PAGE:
Hickey keeps in close contact with his former war buddies.

“August 18 is our special day when we link up wherever we can, sometimes interstate, and we call each other in between,” he said.

Hickey is also a member of the Terrigal Wamberal sub-branch of the RSL, the Rotary Club of Terrigal and Terrigal Life Saving Club, where he still enjoys doing beach patrols.

Hickey said receiving the OAM was an enormous honour which was beyond belief and one of the hardest things was keeping the news from his three children and four grandchildren until Monday.

He was also excited to share the news with his mother, who is “still with us” at the age of 105.

Douglas Roser OAM

Douglas Roser of Forresters Beach joined the Air Force at the age of 16 and was selected to do engineering training, which set him on his life path.

He was recognised with an OAM for services to the community and to engineering.

“I spent 20 years in the Air Force and it was a wonderful time, where I had so many experiences,” Roser, who retired as a Group Captain, said.

On leaving the Air Force, Roser was “headhunted” by AWA, where he had a range of roles including Executive General Manager, Defence and Communications Division from 1981-1991.

A member of Engineers Australia since 1965, he has held a variety of roles in defence engineering, including at The Royal United Services Institute for Defence and Security Studies NSW, where he was President from 2010-2013.

He was also President of Battle for Australia Association NSW (2016) and has been Chair for the NSW branch of the Australian Society for Defence Engineering (2009-16) and National President (2009-2014.

He was Chief Executive Officer of the Civil Aviation Authority from 1991-94 and Project Director for a range of Australian Government and World Bank programs from 1994-2005.

“I have thoroughly enjoyed working for the defence industry on important projects,” he said.

Roser said some of his most rewarding assignments had been helping to restructure civil aviation in the Philippines and working in Papua New Guinea and Indonesia.

“I was taking Australian knowledge and putting it into other countries – teaching their people,” he said.

“I’ve had a wonderful career but that was the thing I really enjoyed the most.”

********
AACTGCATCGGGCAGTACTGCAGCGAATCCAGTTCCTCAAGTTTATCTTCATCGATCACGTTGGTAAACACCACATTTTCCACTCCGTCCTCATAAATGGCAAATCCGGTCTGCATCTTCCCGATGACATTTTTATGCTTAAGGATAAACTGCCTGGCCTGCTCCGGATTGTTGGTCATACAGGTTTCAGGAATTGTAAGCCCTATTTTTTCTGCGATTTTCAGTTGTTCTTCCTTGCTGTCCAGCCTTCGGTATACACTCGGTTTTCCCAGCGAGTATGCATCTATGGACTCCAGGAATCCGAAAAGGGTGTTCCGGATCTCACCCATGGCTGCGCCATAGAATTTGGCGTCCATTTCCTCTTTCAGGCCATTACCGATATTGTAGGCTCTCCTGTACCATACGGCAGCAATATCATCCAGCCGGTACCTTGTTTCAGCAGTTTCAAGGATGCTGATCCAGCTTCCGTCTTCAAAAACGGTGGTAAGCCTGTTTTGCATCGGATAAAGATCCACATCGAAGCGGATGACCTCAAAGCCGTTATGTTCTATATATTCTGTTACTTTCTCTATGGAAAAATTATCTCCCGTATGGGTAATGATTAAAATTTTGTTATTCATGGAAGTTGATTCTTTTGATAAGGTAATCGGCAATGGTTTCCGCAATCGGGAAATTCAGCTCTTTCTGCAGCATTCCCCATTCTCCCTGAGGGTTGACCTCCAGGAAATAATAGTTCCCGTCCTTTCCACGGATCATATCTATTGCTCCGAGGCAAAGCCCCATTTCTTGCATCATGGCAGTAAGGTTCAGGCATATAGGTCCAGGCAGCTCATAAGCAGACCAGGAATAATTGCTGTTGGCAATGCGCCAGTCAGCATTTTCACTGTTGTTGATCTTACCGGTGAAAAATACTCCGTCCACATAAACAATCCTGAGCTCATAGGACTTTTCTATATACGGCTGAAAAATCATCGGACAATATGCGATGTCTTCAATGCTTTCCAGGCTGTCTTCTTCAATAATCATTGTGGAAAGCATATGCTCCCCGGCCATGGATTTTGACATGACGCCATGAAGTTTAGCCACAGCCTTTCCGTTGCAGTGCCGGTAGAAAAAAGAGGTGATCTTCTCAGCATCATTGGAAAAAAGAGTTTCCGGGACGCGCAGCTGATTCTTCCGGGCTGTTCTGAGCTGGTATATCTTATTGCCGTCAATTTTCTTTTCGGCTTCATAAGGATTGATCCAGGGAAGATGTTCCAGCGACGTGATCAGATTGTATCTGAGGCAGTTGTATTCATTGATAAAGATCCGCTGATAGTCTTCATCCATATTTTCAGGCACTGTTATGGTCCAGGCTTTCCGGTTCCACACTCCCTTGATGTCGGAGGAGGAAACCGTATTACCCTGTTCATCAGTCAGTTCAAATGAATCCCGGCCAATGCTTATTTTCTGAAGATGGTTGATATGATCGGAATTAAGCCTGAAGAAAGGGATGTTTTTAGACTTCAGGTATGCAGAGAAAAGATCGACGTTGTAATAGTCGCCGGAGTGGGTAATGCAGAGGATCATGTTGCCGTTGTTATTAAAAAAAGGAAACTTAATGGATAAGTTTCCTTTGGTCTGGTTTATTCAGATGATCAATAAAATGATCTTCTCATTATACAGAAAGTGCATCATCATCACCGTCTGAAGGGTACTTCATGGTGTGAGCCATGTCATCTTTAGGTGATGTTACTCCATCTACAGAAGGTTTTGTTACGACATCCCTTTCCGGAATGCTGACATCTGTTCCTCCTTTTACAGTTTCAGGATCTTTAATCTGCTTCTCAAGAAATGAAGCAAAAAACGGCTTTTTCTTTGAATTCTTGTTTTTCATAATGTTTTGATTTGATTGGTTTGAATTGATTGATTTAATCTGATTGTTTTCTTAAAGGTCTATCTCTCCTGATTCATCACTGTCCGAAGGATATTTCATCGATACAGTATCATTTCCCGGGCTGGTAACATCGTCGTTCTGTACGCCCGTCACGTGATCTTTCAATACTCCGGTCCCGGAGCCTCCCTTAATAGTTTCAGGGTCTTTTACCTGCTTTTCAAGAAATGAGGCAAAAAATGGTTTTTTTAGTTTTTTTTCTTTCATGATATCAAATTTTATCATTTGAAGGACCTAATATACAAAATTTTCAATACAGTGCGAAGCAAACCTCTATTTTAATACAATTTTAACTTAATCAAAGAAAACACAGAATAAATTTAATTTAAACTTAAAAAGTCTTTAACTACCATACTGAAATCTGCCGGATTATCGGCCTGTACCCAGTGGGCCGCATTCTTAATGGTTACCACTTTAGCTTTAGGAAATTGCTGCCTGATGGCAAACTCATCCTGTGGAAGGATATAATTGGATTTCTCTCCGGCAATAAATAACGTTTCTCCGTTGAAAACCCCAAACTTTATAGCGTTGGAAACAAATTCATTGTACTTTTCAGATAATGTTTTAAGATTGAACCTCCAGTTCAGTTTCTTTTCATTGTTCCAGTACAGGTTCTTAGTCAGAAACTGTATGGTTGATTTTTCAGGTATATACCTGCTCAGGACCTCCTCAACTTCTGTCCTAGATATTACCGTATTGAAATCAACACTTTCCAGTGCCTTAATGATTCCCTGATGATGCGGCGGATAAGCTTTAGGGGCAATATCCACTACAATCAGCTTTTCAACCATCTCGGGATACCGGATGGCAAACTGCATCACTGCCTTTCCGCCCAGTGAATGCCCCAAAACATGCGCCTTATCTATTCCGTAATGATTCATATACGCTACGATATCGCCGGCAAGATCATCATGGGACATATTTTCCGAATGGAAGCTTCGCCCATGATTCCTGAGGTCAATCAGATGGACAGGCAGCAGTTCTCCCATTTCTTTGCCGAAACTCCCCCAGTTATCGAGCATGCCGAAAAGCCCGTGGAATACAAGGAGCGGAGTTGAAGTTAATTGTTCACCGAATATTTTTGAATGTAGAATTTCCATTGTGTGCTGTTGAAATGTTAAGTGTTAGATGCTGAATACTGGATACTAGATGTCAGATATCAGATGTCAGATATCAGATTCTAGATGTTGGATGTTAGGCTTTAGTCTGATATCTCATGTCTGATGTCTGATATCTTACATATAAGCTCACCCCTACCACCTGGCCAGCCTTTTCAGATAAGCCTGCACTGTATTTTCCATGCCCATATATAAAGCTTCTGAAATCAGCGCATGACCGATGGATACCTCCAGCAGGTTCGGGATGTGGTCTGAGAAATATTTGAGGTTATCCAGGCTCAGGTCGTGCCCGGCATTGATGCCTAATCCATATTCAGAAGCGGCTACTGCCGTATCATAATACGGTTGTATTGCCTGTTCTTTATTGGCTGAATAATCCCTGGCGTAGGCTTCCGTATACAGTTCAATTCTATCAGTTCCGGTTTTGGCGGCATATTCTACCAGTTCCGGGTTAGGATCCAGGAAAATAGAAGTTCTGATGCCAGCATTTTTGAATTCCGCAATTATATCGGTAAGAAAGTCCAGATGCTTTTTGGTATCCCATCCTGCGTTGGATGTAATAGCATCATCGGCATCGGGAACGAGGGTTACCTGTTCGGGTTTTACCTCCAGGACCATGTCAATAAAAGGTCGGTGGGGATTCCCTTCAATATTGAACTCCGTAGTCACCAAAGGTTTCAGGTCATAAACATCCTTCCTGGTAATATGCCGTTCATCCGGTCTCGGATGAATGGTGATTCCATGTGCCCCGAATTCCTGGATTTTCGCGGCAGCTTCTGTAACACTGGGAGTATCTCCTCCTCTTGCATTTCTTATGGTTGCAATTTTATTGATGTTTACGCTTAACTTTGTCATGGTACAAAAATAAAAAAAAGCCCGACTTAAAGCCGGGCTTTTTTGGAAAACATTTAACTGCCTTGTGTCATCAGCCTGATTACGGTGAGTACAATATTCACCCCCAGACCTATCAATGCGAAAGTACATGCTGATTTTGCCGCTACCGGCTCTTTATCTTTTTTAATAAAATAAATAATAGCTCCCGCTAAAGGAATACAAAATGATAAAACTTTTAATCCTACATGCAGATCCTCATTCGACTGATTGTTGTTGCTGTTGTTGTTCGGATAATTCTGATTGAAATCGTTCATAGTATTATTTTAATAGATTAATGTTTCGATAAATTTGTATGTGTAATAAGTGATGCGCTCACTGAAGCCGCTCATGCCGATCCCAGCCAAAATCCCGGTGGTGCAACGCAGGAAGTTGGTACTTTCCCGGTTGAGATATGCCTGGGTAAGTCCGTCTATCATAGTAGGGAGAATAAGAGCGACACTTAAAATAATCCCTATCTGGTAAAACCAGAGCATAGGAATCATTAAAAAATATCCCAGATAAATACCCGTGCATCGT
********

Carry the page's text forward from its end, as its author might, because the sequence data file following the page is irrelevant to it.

Roser has been active in various RSLs over the years and has been a volunteer for the South-East Region of the Royal Flying Doctor Service since 2002.

“As a country boy, I have enjoyed looking after the service’s speaking program and helping to portray what a wonderful service it is,” he said.

Five years ago Roser and his wife moved to the Central Coast.

“We had had enough of high rise and it is an absolutely lovely place to live,” he said.

“I have led a wonderful life in this country and like to think I have repaid it a little.”

Roser has two children, four grandchildren and a great grandchild on the way.

Harold Sharp OAM

Ever since he was a young man, Harold Sharp of Erina has been working with the less fortunate.

Sharp said he was “excited and humbled” to be recognised with an OAM for his service to the community, and to charitable initiatives.

His list of community involvements is astounding and includes more than 40 years with Rotary International, for which he received the organisation’s Service Above Self Award in 2010.

Since joining Bondi Rotary in 1977, he has been involved with various clubs, joining Terrigal Rotary in 2017.

He is Chair of Rotary Oceania Medical Aid for Children and has also been a Director of Australian Rotary Health Research and Rotary Down Under.

He is a Director of Better Hearing Australia (Sydney) and has worked with numerous organisations including the Royal NSW Institute for Deaf and Blind Children, Fairhaven Services, Central Coast Community Chest, Central Coast Abilities, the Mariners Football Club and Meals on Wheels.

He was also active with the Fundraising Institute of Australia for many years, holding various positions including president of the NSW chapter and national marketing manager.

“People ask you look at organisations and you see where you can help out – that’s just me,” Sharp said.

It is his work with Rotary which has perhaps been the most rewarding.

“I was involved with a group study exchange, where we brought a group of wheelchair users out from Phoenix, USA, for five weeks and we sent five Australians there as well,” he said.

“That was a real highlight for me.

“I feel as though the exchange helped changed the mindset of people regarding people in wheelchairs.”

Sharp is also proud of international projects he has been involved in.

“We have done a lot of work in Indonesia and The Philippines and we built 20 schools in China,” he said.

“We were able to help children undergo life changing surgeries – open heart surgeries, and operations to help some who wouldn’t have been able to walk without surgery.

“All of these experiences were very emotional, but I never expected to, receive an award – I just wish my parents were alive to share in this.”

Sharp moved to Avoca 15 years ago, after spending many years holidaying on the Central Coast.

He has three children and seven grandchildren.

Reporter: Terry Collins